The Publishers and The Department of Justice—What’s It All About?

Still confused about what the Apple lawsuit means for publishing? Here’s what our founder Betty Sargent had to say about it.

Update: Our lawyer, Eric Rayman, has gone in and made a few edits, so now we’re confident that this is the best possible explanation we can bring you!

ereader-library-650x0

The Agency Model vs. The Wholesale Model and What It All Means

It’s confusing, isn’t it? The Department of Justice is suing Apple for price fixing and collusion, but what kind of price fixing, and colluding with whom? If you want to have a somewhat clear idea about what is going on in this precedent setting law suit it is important to understand just what is meant by The Wholesale Model and The Agency Model. I’ve been struggling with all this for weeks now but here’s what I think it all comes down to.

The Wholesale Model

For years books were sold using the wholesale model. This means that the publishers would set a Suggested Retail Price (SRP) for their books. This is the price typically printed on the book. The publisher then sells the books to a retailer or a wholesaler (like Ingram or Baker & Taylor) at a discount off this price. The discounts vary but in general for books sold on a returnable basis to bookstores and book wholesalers, the discount is about 50%. The price the retailer paid for the book was called the wholesale price. Under US law, the retailer is free to resell the book at whatever price it chooses. Usually they would charge the full SRP that had been set by the publisher but they were free to sell the book for less, even less than they had paid for it, if, for some reason, that made sense to them. (They were even free to sell the book for more than the SRP, which would occasionally happen in remote places where there was not any competition.)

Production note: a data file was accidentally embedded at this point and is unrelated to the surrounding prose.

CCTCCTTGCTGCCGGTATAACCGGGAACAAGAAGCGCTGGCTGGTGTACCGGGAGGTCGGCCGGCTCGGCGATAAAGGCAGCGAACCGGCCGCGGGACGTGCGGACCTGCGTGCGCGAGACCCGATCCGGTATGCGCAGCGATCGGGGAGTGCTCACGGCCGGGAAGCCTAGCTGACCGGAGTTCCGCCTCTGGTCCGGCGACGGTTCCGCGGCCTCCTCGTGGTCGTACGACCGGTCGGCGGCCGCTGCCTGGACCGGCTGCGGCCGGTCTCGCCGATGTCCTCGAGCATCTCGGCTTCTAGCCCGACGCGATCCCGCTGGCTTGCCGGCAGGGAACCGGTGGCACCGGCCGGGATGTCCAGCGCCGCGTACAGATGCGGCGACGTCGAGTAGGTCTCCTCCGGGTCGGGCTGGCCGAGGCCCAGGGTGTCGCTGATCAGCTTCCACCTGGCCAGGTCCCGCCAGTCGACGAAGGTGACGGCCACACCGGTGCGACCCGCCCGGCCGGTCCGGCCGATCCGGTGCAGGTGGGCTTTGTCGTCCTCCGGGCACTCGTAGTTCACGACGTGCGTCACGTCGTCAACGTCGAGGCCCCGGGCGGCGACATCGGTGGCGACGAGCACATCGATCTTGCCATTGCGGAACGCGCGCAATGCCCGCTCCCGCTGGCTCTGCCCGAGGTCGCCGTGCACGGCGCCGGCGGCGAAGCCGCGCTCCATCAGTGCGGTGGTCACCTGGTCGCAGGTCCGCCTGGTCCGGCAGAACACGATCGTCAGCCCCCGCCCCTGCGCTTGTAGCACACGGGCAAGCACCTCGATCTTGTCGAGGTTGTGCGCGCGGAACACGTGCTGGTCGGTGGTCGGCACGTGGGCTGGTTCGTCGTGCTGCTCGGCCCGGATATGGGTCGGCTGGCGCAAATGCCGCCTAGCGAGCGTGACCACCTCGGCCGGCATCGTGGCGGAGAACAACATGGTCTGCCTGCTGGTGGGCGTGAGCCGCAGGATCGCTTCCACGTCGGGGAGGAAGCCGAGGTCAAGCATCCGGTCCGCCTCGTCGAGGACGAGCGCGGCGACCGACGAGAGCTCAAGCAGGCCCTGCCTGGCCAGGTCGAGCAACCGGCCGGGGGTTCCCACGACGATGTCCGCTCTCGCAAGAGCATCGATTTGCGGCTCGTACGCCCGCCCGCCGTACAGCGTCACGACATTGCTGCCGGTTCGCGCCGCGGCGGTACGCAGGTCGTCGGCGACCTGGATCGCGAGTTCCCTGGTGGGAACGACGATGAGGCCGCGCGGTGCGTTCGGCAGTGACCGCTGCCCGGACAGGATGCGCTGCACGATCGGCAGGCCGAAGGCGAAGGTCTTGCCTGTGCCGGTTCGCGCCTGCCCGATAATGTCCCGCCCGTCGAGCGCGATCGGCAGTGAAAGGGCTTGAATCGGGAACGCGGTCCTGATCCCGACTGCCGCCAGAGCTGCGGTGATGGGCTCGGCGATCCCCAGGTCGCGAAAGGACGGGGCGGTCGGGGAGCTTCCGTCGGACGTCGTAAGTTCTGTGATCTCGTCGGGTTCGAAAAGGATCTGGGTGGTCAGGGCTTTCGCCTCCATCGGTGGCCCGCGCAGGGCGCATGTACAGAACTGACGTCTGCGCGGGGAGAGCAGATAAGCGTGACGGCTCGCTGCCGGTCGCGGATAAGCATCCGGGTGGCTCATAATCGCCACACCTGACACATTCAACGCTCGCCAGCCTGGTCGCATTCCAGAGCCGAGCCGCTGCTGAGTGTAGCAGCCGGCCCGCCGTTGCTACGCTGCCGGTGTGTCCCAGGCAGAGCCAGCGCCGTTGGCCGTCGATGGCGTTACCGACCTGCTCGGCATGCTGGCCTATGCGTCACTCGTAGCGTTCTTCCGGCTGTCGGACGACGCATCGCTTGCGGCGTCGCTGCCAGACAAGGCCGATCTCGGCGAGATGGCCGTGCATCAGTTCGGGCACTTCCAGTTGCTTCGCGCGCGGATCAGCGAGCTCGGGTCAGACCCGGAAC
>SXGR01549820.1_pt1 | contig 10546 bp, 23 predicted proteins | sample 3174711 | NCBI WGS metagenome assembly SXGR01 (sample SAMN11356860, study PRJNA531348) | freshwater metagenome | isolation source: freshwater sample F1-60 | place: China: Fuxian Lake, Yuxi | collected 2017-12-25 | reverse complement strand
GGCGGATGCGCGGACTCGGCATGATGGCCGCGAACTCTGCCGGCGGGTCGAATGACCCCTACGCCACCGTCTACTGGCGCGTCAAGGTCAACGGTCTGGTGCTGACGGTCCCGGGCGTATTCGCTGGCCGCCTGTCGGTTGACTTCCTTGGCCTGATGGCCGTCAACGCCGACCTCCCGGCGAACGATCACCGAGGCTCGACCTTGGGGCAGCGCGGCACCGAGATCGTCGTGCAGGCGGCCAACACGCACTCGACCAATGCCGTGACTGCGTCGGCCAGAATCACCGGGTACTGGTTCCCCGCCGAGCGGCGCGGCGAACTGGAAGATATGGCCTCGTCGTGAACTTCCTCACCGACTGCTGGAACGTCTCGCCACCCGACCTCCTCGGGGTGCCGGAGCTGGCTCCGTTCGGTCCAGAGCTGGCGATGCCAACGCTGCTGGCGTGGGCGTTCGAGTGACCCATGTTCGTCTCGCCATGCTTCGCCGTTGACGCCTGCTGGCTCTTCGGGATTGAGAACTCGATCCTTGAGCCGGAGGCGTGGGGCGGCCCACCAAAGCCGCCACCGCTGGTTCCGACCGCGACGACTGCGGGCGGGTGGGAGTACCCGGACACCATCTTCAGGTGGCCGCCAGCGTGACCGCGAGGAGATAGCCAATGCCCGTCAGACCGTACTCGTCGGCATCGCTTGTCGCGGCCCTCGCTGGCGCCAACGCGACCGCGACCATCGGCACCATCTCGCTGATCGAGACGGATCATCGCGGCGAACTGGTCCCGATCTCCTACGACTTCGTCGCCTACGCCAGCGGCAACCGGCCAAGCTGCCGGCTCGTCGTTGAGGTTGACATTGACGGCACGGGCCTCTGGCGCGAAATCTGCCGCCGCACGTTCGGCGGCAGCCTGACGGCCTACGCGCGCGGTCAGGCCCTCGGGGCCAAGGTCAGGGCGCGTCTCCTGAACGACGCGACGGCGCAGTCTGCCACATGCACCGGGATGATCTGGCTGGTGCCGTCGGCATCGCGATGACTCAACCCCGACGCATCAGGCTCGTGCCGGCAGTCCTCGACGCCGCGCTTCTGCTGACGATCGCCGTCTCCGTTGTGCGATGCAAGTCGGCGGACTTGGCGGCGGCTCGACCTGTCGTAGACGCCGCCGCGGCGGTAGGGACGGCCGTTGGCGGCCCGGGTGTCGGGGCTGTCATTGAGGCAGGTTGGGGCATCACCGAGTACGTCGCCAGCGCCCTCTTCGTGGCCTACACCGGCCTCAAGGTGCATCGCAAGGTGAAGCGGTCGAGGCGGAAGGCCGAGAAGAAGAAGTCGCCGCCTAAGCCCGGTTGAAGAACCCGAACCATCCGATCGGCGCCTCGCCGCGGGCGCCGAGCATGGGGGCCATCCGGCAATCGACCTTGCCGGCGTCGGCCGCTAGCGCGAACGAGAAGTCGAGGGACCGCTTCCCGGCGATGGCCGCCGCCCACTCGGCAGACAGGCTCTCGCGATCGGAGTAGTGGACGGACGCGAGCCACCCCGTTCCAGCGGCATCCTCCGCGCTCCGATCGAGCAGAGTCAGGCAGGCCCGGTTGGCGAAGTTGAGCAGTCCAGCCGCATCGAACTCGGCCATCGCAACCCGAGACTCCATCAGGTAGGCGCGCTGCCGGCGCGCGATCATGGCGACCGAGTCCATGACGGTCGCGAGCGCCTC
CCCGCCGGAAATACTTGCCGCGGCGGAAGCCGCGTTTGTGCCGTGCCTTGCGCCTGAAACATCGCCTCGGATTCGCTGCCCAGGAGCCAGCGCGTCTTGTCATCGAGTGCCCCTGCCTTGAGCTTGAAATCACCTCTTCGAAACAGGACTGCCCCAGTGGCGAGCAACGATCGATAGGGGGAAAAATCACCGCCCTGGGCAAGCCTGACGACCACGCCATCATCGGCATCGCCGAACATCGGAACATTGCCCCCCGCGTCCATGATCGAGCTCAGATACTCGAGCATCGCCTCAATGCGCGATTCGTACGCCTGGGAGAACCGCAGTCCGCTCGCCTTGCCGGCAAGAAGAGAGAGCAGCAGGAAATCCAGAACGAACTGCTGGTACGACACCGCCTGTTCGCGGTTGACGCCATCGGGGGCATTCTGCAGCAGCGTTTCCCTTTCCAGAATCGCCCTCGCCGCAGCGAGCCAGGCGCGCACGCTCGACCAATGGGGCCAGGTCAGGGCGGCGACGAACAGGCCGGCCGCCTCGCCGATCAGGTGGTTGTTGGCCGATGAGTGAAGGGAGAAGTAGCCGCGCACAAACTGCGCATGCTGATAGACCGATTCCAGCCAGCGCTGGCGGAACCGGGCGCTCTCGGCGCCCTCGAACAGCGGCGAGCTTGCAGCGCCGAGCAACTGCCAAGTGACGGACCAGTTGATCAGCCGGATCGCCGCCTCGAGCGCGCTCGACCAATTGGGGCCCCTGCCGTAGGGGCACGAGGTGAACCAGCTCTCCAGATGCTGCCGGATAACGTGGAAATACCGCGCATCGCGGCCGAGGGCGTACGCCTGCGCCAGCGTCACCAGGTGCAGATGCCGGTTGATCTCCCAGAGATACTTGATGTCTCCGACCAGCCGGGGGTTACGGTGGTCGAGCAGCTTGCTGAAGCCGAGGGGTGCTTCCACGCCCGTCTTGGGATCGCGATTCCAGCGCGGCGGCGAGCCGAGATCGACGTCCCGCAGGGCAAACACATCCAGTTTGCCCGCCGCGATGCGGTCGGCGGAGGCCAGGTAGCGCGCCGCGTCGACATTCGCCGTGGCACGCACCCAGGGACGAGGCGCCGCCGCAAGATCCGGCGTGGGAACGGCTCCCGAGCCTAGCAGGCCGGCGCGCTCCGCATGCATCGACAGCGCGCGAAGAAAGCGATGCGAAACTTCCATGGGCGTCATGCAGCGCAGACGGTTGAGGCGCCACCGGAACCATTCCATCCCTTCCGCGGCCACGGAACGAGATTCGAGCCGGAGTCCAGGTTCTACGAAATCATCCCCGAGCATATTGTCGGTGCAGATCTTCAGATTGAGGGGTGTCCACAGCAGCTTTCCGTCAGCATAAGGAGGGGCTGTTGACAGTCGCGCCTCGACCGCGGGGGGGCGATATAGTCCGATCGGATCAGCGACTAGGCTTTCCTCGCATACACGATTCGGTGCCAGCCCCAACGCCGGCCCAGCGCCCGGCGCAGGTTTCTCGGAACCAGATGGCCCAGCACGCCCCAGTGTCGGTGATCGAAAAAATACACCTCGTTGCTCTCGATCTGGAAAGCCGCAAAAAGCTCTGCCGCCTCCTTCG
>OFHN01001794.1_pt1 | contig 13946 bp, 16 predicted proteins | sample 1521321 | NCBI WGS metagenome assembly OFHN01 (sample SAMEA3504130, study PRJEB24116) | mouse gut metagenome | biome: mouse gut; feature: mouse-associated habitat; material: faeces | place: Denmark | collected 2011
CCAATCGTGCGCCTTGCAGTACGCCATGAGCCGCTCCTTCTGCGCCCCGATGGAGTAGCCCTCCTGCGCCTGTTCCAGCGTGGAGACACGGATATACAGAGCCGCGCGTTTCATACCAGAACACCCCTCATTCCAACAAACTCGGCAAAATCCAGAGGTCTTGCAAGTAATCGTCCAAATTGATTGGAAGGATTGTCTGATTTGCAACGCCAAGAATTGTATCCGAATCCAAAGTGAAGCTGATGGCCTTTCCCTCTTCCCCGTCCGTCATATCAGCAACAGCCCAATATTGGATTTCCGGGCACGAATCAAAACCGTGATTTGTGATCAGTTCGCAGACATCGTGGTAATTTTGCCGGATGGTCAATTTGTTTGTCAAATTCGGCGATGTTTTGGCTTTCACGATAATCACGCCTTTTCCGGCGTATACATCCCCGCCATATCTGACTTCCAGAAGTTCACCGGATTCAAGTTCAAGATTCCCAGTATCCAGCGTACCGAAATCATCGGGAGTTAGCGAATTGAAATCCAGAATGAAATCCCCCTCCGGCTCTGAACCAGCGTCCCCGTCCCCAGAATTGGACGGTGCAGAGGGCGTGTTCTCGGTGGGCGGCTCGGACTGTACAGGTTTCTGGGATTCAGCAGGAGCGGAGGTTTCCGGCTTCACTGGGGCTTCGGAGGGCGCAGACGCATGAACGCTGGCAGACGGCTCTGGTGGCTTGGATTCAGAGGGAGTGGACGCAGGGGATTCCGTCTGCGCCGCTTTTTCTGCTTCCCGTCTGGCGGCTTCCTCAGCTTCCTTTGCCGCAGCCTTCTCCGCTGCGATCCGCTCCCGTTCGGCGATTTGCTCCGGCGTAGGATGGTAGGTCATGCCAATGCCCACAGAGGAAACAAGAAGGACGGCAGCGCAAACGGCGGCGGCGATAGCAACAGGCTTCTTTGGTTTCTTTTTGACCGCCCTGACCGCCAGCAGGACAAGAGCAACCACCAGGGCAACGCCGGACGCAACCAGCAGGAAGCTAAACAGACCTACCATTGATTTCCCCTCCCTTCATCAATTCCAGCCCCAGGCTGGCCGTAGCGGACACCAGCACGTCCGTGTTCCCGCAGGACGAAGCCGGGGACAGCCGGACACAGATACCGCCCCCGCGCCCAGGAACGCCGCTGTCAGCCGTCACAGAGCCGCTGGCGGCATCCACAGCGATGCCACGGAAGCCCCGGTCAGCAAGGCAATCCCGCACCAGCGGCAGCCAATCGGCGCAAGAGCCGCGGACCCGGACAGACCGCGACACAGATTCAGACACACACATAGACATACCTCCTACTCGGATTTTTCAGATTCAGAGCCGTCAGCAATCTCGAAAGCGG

Then, when eBooks came along, publishers stuck with the wholesale pricing method. But some retailers, Amazon in particular, wanted to sell new releases and bestselling eBooks at $9.99 or less to help drive sales of its Kindle ereaders. At times, Amazon was selling eBooks for less money than the wholesale price they had paid for the book. Amazon was willing to take a loss on these eBooks, using them as loss-leaders to encourage customers to buy a Kindle and perhaps even other products from the company.

The Agency Model

When Apple launched its iBookstore, instead of agreeing to the wholesale model they signed contracts with the major traditional publishers to use what they call the agency model.

The terms of the agency model allow the publishers, not the retailers, to control the retail price of an eBook. The publisher is the “principal” and appoints Apple as its “agent” to sell the book. Since Apple is an “agent,” not a “buyer” of the eBook, the publisher could set the actual retail price. It was no longer a “Suggested” retail price. Apple or any “agent” selling eBooks would get a commission on the sales of the eBook. Apple’s commission is 30% of the price charged to the consumer.